The Arsenale is a massive complex of installation rooms just west of the Giardini, the garden home of the national pavilions, in Venice. Cavernous, dark, and seemingly unending, the halls of the Arsenale are one of the two main venues for the survey component of the Biennale. Curated by the director of this year’s Biennale, Daniel Birnbaum, the exhibition is called “Making Worlds” and includes a wide variety of artists.
Two video-based works by female artists Ulla von Brandenburg and Keren Cytter took different approaches to a similar setup: put a group of ambiguously related characters into a fragmented, abstract social situation. In both cases, complex pschological dynamics come through, but the effects are very different.
Keren Cytter‘s video is, among other things, a catalog of hostilities. Bitingly aggressive members of one or more families subtly and unsubtly attack each other, with very little context. A son calls his mother a whore with no prompting. Throughout the short narrative, characters of various generations wander through a theatrical stage set, being watched by an audience that laughs and cheers at inappropriate times. Despite the immeasurable tension, there is a sense of intimacy among the characters that feels very important and realistic.
“Singspiel” by Ulla von Brandenburg is a soft, careful film projected on one wall of a hanging fabric maze. After a short walk through several corridors, the maze opens into a viewing room with about twenty stools, mostly in different styles, forming a U shape around a black and white projection. Two settings, a beautiful modern building (Le Corbusier’s Villa Savoye) and a simple garden, serve as the backdrop to a delicate choreography of poses and formal gestures: an elaborate serving of some sort of tart or pie, a formation of characters seated on a lawn. A childlike voice sings the few spoken lines, all mouthed by adults, and the looped projection begins and ends with solid black. In the beginning, it’s a dark shirt worn by a man walking into the building, and at the end it’s a dark curtain closed over the field of view. The characters are polite, and could be a single family. But there is no feeling of intimacy, instead a sense of great distance.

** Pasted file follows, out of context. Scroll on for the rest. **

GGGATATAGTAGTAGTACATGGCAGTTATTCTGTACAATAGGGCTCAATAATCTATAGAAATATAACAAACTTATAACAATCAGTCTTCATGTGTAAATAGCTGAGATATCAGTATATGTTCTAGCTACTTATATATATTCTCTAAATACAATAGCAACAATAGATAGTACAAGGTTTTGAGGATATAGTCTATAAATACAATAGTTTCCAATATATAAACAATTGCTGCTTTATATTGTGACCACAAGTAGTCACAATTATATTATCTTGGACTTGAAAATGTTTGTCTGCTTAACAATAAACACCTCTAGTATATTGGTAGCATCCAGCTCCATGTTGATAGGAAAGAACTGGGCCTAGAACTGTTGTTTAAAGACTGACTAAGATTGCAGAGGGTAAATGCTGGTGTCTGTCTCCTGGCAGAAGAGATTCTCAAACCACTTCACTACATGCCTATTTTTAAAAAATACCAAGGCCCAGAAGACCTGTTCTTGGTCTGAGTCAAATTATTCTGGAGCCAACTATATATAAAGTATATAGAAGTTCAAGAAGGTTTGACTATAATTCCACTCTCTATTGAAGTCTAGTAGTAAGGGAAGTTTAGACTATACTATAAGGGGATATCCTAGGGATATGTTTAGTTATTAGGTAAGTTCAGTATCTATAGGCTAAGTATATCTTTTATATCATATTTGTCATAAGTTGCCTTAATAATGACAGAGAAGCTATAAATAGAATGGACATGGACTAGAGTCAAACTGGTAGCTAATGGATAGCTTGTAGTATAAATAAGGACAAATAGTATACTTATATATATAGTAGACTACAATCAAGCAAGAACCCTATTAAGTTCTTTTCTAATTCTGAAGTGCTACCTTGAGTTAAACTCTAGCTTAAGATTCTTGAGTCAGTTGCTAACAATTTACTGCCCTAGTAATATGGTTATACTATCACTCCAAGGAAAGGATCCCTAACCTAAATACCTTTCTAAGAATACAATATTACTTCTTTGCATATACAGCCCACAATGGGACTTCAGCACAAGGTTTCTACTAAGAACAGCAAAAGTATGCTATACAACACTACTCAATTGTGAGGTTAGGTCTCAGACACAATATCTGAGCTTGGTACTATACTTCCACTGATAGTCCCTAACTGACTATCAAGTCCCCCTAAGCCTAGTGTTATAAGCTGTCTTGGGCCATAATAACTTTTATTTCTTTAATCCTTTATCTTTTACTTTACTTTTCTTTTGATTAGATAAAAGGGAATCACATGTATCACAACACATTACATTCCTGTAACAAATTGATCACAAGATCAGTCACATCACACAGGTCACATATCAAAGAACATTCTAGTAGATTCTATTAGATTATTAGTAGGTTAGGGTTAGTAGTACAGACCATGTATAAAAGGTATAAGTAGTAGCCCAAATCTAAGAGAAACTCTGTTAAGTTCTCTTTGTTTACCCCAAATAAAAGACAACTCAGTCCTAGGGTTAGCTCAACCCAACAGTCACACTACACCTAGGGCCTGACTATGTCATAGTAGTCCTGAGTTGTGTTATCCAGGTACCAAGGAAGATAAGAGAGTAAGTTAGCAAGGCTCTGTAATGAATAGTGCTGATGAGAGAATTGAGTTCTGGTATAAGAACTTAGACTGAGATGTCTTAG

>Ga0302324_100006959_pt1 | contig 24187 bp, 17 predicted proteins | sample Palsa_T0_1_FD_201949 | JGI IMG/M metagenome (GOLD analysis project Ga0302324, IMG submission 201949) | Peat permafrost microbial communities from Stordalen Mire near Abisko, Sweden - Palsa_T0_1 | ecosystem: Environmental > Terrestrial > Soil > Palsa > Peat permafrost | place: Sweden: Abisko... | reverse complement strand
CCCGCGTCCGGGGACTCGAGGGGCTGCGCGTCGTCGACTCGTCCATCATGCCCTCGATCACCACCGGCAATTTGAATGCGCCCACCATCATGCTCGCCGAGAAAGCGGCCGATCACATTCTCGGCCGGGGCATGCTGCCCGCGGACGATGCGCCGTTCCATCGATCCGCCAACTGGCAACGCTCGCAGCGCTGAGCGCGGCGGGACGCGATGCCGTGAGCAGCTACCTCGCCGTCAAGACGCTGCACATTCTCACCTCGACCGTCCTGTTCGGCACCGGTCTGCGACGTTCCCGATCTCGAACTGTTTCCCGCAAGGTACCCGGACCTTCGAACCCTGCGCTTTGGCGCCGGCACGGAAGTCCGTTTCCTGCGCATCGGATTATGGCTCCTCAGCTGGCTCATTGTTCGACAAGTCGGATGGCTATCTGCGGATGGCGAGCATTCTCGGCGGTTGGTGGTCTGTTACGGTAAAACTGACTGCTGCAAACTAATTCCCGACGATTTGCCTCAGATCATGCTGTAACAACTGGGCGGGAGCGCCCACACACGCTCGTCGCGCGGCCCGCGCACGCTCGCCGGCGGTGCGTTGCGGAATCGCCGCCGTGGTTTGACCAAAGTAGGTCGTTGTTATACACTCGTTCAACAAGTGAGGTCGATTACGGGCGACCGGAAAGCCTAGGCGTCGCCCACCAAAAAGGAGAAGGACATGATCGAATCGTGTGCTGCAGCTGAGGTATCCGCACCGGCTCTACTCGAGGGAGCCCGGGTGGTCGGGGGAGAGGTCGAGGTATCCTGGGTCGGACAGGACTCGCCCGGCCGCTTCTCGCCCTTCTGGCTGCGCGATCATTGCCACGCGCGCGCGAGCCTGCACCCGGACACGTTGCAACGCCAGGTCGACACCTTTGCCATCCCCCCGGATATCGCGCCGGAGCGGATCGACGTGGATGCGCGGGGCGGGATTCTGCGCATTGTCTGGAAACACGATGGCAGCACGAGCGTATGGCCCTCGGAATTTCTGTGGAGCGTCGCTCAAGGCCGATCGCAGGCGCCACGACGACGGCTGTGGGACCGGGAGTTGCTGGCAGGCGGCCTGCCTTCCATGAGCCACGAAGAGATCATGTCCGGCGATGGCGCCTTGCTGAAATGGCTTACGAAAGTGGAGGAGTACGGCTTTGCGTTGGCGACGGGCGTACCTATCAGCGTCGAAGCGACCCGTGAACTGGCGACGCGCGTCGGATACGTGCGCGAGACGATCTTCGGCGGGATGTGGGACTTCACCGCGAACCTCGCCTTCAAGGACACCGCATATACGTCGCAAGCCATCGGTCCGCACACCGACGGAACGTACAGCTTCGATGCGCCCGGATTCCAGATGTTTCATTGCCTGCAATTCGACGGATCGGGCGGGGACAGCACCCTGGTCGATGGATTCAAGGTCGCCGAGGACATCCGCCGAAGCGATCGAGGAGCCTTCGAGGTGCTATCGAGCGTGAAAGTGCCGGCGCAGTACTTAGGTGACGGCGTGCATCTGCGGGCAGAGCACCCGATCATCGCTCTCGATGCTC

Note: There were no press images documenting the exhibition immediately available, so the photos are all by Contemporary Art Daily. We apologize for any poor quality, as we do not have access to a professional photographer.
Full gallery of images available after the jump.